Social media is the key to understanding the millennial obsession with Good Boys

Social media is the key to understanding the millennial obsession with Good Boys

DISCLAIMER: this is not an article arguing that dogs “aren’t all that,” or that we should stop being obsessed with dogs. I am literally besotted by every dog that walks past me. I want to know about their life. I want to chat to them and meet their friends. I yearn for their snuggles, pine for their kisses. Big or small, ugly or cute, I am devoted to them all – and judging by social media figures, I’m not alone.

Unless you’ve been living under a social media rock, it’s clear that millennial culture pretty much lives for pups. Our undying love for dogs, or rather “doggos”, “puppers” and “good bois” is evident in the figures. On Facebook there is a page entitled ‘Dogspotting’, a page on which you can post a picture of a dog you meet by surprise or pure chance (the first and most rigorously enforced rule of Dogspotting is that you cannot post your own dog, or a dog known to you. For that you must head to Dogspotting Society, a separate entity of its own), and it has over 1 million members. A picture of a young blue pitbull, resting his head luxuriously on the knee of his owner in a café in Prague, was posted yesterday. 6.6k likes in 20 hours. Then there’s Twitter. An account called ‘Thoughts of Dog’ (@dog_feelings), in which it appears a dog is tweeting his thoughts every day, has 1.55M followers. I’ll give you an example of his tweets. “gooooob morning” he writes, “today is your day. and if it is not. well who really cares. i still love you lots”. On another occasion, “i had a long talk. with my fren. about how to spot. a fake ball throw. the optimal strategy. is to follow the ball. with your eyes. instead of your heart”. RT if you cry every time. I do.

While we’re being pumped up for the day by a non existent dog telling us he loves us on Twitter, we may turn to Instagram for more of the joy. @dogsofinstagram for your generic cuteness — 4.2M followers. Marnie the Dog (@marniethedog), a 16 year old rescue Shih Tzu, has become famous in her own right, with 2M followers and celebrity fans such as Chance the Rapper and Jack Black. The Dogist (@thedogist), a photographer who takes beautiful photos of dogs he meets on the streets of New York, doesn’t only have 3.2M followers on Instagram but also is the author of a New York Times bestseller entitled The Dogist and Puppies. The guy literally made his living photographing random dogs. I mean, if that’s not a dream then what is? If anyone would like to pay me to hang out with their dog and take his picture, apply below. I will traverse oceans, conquer deserts.

With the rise of social media as a fully integrated part of modern life, dogs, the majestic species full of love and pure goodness that they are, have risen with it. In Western culture, one of our favourite things to post online is our pets. We pore over each other’s pets — even ones we’ve never met in person — and even create separate social pages for the pet itself. All of a sudden, our pets have a persona, a voice, and a following who play along with the cutesie concept of a dog taking selfies with witty captions and posting them to Instagram. I mean, who wouldn’t? We are crying out for redeeming content. We are literally leaving the fucking EU. Our top politicians are useless old windbags (at best) and dangerously Islamophobic, egotistical actual monsters who are selling the NHS to Richard Branson (seriously, Google it) at worst. America is being run by a KKK-loving sexual predator, backed by loyal protectors (wealthy Republican white boys & Vladmir Putin). The seas are full of plastic, species are dying out every day. Children and their families are being blown to bits in Yemen and Palestine by demented governments, many of their arms supplied by British sources. Apple is now worth $1 trillion, while poverty and disease lives on everywhere. Nigel Farage exists. Loads of Hollywood greats turned out to be dangerous sexual predators. Love Island is only on for 8 weeks a year. We need this. We need a dog taking a smoulder selfie. We need him to type a funny caption with his little fluffy paws. We are literally desperate for positive content. He runs into the sea and comedically splashes bystanders? Post that shit. He eats a strawberry out of your hand? Upload immediately and TAG ME. She learns a new trick? Tell her well done, she deserves to be insta-famous more than any Kardashian.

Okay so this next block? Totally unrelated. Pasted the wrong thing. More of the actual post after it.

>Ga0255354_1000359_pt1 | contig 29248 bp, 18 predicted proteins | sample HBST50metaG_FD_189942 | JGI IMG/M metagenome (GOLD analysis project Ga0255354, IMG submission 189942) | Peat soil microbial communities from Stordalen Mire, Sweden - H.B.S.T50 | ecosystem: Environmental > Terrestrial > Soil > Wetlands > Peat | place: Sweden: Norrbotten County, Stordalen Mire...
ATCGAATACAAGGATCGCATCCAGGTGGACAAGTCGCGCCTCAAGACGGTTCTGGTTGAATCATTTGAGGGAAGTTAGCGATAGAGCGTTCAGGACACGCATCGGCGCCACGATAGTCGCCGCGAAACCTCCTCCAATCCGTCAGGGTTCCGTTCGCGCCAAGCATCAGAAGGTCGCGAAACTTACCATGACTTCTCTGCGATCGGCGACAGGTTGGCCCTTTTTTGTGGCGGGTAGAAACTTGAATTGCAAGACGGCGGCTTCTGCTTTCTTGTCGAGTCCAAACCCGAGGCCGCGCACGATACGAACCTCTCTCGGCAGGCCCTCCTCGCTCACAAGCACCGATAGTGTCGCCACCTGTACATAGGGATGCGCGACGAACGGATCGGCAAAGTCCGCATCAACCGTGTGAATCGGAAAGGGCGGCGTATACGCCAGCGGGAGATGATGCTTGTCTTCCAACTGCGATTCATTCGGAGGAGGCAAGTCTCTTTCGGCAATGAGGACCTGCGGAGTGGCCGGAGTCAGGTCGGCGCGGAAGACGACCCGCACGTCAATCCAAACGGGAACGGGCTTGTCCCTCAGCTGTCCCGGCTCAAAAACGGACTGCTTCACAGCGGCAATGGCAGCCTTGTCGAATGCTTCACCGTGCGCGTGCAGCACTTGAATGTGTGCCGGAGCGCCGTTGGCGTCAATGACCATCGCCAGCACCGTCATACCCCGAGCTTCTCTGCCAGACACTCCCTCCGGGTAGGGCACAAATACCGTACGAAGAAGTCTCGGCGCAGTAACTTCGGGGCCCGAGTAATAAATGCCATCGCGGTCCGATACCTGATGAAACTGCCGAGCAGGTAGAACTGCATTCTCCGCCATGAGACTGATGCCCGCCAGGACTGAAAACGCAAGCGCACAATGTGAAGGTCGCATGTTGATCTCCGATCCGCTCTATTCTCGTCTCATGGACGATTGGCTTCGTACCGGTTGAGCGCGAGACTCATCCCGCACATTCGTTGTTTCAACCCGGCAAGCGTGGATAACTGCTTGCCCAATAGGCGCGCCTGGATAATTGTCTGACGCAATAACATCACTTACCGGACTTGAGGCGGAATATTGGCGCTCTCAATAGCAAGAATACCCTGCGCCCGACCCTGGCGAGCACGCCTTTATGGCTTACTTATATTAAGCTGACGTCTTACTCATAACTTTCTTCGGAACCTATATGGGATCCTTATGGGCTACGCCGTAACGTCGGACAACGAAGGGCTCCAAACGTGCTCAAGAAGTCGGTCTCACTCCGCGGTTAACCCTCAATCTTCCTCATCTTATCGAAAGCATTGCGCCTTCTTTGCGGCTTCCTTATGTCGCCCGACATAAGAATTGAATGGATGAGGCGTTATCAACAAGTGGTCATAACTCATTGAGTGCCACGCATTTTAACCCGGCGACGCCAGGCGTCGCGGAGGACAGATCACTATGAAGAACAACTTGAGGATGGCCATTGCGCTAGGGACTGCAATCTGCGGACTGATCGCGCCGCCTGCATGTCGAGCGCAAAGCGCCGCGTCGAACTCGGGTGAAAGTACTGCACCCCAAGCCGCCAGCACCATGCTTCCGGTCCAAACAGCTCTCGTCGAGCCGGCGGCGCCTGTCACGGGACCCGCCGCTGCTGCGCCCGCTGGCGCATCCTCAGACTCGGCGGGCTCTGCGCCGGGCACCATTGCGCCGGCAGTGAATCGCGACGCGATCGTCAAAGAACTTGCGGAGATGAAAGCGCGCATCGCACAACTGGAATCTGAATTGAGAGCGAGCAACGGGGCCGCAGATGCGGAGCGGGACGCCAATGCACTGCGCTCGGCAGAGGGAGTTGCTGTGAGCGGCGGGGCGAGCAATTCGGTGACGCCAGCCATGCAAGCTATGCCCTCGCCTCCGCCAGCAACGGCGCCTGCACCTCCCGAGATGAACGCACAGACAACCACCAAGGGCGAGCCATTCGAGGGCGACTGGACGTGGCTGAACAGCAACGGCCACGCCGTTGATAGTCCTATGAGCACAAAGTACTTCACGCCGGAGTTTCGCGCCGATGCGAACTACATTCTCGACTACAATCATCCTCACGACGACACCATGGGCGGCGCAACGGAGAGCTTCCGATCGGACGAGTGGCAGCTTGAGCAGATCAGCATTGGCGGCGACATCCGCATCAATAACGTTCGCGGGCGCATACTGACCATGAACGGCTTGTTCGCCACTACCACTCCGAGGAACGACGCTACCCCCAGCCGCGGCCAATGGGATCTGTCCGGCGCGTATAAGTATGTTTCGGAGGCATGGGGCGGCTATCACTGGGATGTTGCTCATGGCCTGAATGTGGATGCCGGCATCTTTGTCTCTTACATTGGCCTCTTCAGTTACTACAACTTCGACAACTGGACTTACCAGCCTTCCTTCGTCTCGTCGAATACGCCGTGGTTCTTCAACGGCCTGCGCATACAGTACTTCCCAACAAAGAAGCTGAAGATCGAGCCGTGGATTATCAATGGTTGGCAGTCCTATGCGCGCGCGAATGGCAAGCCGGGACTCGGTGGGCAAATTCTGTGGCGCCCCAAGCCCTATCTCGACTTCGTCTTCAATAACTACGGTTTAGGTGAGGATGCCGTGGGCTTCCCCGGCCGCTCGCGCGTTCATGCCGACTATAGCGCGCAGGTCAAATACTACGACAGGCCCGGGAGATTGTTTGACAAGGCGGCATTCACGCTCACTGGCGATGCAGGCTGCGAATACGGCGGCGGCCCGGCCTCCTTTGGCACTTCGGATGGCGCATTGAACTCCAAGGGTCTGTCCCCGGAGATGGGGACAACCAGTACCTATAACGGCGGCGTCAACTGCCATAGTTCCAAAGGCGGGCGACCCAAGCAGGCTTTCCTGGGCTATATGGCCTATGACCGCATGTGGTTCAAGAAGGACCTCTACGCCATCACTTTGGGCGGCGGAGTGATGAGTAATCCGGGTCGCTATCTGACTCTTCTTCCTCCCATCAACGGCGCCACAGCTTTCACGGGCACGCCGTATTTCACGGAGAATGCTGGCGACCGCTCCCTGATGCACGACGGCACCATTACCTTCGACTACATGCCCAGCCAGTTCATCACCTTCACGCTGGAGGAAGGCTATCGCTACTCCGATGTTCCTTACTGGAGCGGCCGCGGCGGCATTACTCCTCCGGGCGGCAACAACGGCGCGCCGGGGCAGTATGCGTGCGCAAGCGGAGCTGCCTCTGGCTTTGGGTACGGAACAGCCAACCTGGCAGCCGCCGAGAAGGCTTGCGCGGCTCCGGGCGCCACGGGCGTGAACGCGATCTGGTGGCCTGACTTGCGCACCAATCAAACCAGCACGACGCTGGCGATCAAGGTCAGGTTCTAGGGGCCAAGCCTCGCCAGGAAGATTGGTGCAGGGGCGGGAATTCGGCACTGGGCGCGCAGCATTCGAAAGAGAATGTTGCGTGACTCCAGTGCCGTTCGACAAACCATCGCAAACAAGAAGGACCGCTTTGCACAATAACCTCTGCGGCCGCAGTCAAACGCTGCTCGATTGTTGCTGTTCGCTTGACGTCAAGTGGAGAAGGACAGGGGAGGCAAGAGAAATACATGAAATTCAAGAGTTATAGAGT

Bombarded by content as we are, the Internet is pretty much a hellhole of terrible tales about terrible things. And that’s the truth – the world is full of really really horrible terrible horribles. We focus on the things in front of us, like Trump, Brexit, global warming, health care. But truthfully, the terrible is everywhere. It’s in our kitchens and sitting rooms – and we know it. The trick to surviving is to acknowledge the terrible terrible horrible terribles, but to find respite. Respite, for many, comes in the form of friendship, love, adventure, a sense of belonging and a sense of purpose. There is no shame in perusing Dogs of Instagram daily, or to fall in love with Thoughts of Dog and his undying support for you and your struggle. We all need a little unconditional support – and it’s there, among fluffy paws and puppy eyes.

Image – Flickr


Section: Opinions

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